James L. Brooks has made a nice career out of crafting films (Terms of Endearment, Broadcast News, As Good as It Gets) that find genuine humor in what would, in the real world, be almost excruciating circumstances.
How Do You Know is among his lightest movies to date (so much so that it comes this close to being a traditional romantic comedy), but it’s no less charming, no less funny, and, yes, just about as entertaining as anything on his resumé.
Reese Witherspoon is back after a two-plus year hiatus, playing Lisa, a world-class softball player. From what we gather, Lisa’s been the face of USA Softball for several years now, but since she’s pushing 30, her spot on the team is in jeopardy. To soothe her fears, she hooks up with Matty (Owen Wilson) an almost-infantile, self-congratulatory, professional baseballer. When she wakes to find he has an entire closet full of new, bubble-gum pink sweatshirts arranged by size, just in case any female houseguests should need fresh attire, she begins to suspect she made a mistake. And then she finds out she didn’t make the team.
At the same time, woeful single-guy George (Paul Rudd) is learning that his company is the target of a federal investigation for Securities Fraud—the company that’s still lorded over by George’s volatile father, played by Jack Nicholson.
Obviously, George and Lisa are a match made in dysfunctional heaven.
If you’re a fan of James L. Brooks’ writing and directing, you’ll enjoy the quirky characters, the brutally honest dialogue, and the expert performances in How Do You Know. If you go expecting a cookie-cutter rom-com (the likes of which we usually find Ashton Kutcher’s name on) well… you’ll probably walk out of the theater halfway through.
Hopefully you’re squarely in the former camp, because How Do You Know is one of the freshest and most endearing films to hit screens in months.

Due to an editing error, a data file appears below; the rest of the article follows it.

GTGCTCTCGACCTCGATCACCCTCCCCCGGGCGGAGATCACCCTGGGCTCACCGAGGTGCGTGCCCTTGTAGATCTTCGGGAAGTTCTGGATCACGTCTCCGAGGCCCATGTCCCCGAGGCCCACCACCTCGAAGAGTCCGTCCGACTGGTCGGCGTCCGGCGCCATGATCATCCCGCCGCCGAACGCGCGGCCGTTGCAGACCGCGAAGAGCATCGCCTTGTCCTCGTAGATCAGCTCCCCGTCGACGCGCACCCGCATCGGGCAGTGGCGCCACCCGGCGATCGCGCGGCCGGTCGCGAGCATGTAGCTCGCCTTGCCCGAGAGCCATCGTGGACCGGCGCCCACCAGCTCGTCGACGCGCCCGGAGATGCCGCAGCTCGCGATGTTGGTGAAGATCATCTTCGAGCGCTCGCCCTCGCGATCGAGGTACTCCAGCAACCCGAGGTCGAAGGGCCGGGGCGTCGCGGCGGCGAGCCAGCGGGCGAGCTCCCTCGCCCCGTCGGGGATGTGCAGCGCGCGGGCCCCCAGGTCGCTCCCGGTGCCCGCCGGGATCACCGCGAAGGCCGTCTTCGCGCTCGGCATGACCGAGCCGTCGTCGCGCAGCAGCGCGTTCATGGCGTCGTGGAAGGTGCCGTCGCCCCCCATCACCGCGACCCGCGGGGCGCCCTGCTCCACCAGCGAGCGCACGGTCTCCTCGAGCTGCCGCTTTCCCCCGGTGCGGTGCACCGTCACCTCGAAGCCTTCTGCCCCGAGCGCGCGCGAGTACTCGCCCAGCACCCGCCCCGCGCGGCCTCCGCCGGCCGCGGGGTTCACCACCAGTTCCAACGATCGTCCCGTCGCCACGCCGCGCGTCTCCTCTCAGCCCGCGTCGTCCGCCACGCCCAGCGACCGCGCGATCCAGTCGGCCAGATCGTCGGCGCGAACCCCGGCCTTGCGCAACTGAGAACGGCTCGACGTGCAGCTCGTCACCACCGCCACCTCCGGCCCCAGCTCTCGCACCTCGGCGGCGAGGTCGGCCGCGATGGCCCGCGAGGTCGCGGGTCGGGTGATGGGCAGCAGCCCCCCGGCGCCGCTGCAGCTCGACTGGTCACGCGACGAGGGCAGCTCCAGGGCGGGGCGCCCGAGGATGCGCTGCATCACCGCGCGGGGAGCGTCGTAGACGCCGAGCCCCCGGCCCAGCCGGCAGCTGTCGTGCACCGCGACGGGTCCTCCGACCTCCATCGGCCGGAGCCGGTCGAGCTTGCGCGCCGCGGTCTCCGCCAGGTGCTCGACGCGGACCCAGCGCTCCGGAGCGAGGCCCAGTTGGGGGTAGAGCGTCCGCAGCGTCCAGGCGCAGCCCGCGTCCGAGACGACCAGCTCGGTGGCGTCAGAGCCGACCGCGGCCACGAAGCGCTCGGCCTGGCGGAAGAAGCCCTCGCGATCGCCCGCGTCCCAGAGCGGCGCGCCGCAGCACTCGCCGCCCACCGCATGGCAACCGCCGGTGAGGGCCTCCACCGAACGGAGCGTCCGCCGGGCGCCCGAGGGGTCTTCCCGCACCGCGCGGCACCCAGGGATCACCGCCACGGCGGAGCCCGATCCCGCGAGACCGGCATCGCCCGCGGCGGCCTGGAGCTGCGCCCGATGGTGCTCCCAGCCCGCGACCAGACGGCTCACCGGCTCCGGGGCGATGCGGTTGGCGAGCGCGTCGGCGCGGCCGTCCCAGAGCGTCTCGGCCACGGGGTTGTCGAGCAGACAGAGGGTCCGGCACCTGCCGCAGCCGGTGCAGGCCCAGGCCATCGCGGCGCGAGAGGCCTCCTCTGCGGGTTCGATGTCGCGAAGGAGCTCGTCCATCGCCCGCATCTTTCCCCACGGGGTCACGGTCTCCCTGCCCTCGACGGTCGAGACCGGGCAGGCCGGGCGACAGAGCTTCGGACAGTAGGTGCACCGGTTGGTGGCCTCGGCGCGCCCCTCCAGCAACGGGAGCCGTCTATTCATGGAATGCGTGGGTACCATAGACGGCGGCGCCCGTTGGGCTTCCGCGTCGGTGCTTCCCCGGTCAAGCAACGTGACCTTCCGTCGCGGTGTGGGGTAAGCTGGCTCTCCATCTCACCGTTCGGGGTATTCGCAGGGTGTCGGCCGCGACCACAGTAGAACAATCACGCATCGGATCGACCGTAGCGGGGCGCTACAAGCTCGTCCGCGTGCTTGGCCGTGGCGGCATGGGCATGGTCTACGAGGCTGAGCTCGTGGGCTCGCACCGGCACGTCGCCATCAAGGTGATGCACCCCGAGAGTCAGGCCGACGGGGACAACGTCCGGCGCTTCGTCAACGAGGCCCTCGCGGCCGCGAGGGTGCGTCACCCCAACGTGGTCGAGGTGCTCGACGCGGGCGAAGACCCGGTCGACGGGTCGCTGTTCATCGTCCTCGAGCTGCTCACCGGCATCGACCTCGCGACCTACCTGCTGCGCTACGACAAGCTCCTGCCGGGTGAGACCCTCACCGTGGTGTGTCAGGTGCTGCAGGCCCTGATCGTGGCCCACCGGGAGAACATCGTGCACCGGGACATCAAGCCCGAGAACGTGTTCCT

Witherspoon couldn’t have picked a better return vehicle. Virtually every scene she’s in reminds us what a skilled actress she is, and it doesn’t hurt her that she’s never been more luminous on-screen. Everything about her performance, from the slightest of facial expressions to her tearful scene when she discovers she didn’t make the team, will make you grateful she’s back in the fold. She’s as charming as she’s ever been.
Rudd, likewise, has never had a better, more subtle (coincidence?) performance. He deftly shifts between neurotic head of a failing company to sheepish, infatuated schoolboy without even breaking a sweat. Wilson is hilarious as the clueless guy who argues that he should get special recognition because he’s ‘virtually’ monogamous with Lisa, and Nicholson is fantastic as a combination world’s worst father/world’s worst businessman.
How Do You Know is full of both tender moments (though nothing too sappy) and laugh-out-loud moments (though nothing even remotely goofy), and they come together for a very fun, very smart comedy… that also happens to be romantic.
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